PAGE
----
‘Healthy Privilege’: ‘I’m Healthy, So Are You’

Posted on: August 14th, 2013 by
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Sometimes paths are clear, and sometimes they are challenging walk-throughs. When people are healthy, they take the clear path for granted. Guess which path the ill must walk?

Blogger Carolyn Thomas posted a comment on my Illness and the Workplace post that piqued my curiosity. She mentioned the term “healthy privilege,” which I had never heard before. What I discovered turned out to be the catalyst for me to explore that term’s implications on how our culture views people who are ill.

What is ‘Healthy Privilege’?

In a post earlier this year, psychologist Dr. Ann Becker-Schutte modified Kendall Clark’s definition of white privilege in order to create a definition of “healthy privilege.” According to Becker-Schutte, “healthy privilege” is defined as:

“1. a. A right, advantage, or immunity granted to or enjoyed by healthy persons beyond the common advantage of all others; an exemption in many particular cases from certain burdens or liabilities. b. A special advantage or benefit of healthy persons; explained by reference to divine dispensations, natural advantages, gifts of fortune, genetic endowments, social relations, etc.
2. A privileged position; the possession of an advantage healthy persons enjoy over persons with illness.
3. The special right or immunity attaching to healthy persons as a social relation; prerogative.”

And Dr. Becker Schutte added her own commentary on what “healthy privilege” means:

“Healthy people enjoy the privilege of bodies that work in the ways that they expect, free from regular pain or suffering, without extraordinary effort. Healthy privilege allows healthy people to assume that their experience is ‘normal,’ and to be unaware that coping strategies that work for them will not work for someone dealing with illness.”

Thomas’ post, titled Healthy Privilege: When You Just Can’t Imagine Being Sick, complements Becker Schutte’s post beautifully. Both posts are must-reads and highly insightful.

And they got me thinking.

Healthy privilege….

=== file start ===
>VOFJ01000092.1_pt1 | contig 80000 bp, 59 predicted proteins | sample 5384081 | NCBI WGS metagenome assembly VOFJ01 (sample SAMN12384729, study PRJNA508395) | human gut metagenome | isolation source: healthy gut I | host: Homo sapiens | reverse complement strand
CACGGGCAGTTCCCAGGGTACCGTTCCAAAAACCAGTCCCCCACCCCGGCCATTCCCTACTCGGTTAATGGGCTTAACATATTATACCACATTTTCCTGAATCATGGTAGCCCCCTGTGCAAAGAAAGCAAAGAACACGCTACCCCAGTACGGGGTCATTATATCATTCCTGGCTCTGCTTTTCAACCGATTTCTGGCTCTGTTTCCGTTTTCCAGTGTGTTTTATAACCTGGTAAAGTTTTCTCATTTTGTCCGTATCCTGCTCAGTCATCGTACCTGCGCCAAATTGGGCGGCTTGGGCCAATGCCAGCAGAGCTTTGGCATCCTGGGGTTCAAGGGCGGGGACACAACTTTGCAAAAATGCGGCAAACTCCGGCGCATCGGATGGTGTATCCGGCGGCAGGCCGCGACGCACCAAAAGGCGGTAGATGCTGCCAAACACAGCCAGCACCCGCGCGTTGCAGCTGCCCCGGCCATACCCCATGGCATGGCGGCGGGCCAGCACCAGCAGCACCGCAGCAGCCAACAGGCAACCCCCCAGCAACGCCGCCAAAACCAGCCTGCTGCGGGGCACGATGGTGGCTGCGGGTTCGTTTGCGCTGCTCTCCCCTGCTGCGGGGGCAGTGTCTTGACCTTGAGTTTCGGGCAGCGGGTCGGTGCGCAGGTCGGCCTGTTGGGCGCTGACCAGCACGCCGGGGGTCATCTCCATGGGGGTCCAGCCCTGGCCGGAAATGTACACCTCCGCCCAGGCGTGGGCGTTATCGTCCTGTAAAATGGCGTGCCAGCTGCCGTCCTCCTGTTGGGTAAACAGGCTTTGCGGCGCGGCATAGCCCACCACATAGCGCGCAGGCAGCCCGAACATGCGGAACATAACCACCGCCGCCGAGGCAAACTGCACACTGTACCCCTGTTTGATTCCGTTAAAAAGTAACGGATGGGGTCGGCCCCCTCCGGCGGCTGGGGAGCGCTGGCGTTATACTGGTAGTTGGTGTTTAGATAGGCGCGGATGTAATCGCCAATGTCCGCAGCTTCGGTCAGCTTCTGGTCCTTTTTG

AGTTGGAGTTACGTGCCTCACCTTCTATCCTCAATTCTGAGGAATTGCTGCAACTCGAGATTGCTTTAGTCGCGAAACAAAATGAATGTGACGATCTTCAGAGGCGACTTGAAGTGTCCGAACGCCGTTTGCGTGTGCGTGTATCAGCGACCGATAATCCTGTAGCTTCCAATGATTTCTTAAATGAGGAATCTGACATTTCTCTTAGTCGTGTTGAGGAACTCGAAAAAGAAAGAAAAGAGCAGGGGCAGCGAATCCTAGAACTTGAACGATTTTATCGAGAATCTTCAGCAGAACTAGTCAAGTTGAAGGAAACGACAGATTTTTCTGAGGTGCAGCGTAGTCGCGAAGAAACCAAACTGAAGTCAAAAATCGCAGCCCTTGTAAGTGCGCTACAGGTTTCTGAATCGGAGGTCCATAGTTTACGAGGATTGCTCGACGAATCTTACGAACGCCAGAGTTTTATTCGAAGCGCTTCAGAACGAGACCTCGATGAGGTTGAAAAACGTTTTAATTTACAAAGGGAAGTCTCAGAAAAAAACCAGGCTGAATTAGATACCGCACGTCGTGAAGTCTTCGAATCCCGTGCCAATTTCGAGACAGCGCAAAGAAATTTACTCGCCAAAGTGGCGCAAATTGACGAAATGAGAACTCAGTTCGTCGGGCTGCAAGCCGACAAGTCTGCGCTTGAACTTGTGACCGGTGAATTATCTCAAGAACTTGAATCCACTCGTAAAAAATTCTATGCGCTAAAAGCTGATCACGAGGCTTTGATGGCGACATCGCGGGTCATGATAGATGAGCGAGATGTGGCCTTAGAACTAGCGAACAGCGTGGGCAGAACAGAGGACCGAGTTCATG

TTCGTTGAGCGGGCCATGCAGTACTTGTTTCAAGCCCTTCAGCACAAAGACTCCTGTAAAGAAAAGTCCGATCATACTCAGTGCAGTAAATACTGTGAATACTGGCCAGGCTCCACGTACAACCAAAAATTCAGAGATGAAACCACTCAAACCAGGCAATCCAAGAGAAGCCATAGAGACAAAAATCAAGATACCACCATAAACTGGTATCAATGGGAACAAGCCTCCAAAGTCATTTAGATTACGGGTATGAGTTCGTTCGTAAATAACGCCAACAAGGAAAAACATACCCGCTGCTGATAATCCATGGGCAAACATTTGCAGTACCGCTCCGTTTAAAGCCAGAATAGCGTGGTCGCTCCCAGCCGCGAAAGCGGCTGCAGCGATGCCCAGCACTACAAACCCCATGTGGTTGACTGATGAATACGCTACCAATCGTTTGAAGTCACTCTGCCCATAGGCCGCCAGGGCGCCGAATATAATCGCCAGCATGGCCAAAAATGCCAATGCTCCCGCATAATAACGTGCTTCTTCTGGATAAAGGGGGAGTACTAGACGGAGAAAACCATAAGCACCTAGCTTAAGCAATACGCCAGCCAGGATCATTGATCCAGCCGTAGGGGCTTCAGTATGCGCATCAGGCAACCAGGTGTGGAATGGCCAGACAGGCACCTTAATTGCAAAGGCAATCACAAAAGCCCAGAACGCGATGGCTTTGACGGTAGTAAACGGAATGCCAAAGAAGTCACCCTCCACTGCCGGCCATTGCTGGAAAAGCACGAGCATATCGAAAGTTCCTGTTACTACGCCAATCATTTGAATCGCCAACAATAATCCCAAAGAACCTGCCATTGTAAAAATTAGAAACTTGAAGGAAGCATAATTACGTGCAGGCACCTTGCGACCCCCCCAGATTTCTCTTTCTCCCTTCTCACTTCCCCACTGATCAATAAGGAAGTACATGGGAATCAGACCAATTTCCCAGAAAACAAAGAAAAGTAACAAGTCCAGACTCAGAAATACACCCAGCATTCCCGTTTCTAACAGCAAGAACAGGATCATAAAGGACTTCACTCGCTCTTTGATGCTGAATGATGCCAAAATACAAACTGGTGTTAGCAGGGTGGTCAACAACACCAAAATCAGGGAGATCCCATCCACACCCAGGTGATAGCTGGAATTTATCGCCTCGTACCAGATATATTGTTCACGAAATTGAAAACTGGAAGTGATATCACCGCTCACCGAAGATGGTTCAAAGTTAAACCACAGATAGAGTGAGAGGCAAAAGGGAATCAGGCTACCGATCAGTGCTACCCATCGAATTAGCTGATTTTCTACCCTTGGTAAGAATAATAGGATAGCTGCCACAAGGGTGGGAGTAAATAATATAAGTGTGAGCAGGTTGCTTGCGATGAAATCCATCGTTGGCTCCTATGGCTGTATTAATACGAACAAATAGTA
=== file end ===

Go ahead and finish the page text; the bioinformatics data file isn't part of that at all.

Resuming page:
Perhaps that’s why my gym’s trainer looked at me with a glazed over expression when I told him that I wanted to gain confidence in my cancer-affected body. Perhaps he – the epitome of health and fitness – couldn’t relate.

Perhaps he was “healthy privilege” staring me in the face.

Perhaps healthy privilege was behind my boss’ and some co-workers’ inability to relate when I was going through cancer treatments. Through their actions and their words, they conveyed nothing was wrong with me despite my life-threatening illness. That’s why they took such offense to me setting boundaries on my workload. That’s why they thought I was being overly dramatic when I felt faint and needed to lay my head on the desk. That’s why they couldn’t – or wouldn’t – understand my fatigue.

No one at the company truly seemed to understand what it was like to be seriously ill.

Except me, that is.

The Healthy Privileged

Healthy people’s obsessions are far different than those of ailing or formerly ailing individuals. For the healthy person, tracking carbs, proteins, lifting weights, and setting pedometers can be all the rage, and it’s fun to track how much progress one makes. Those who’ve had one or more serious illnesses and still track these components to stay healthy are in a different position altogether. They may have the same intensity, but they know – they understand – what it’s like to be seriously ill. They don’t have the luxury of being untainted by illness.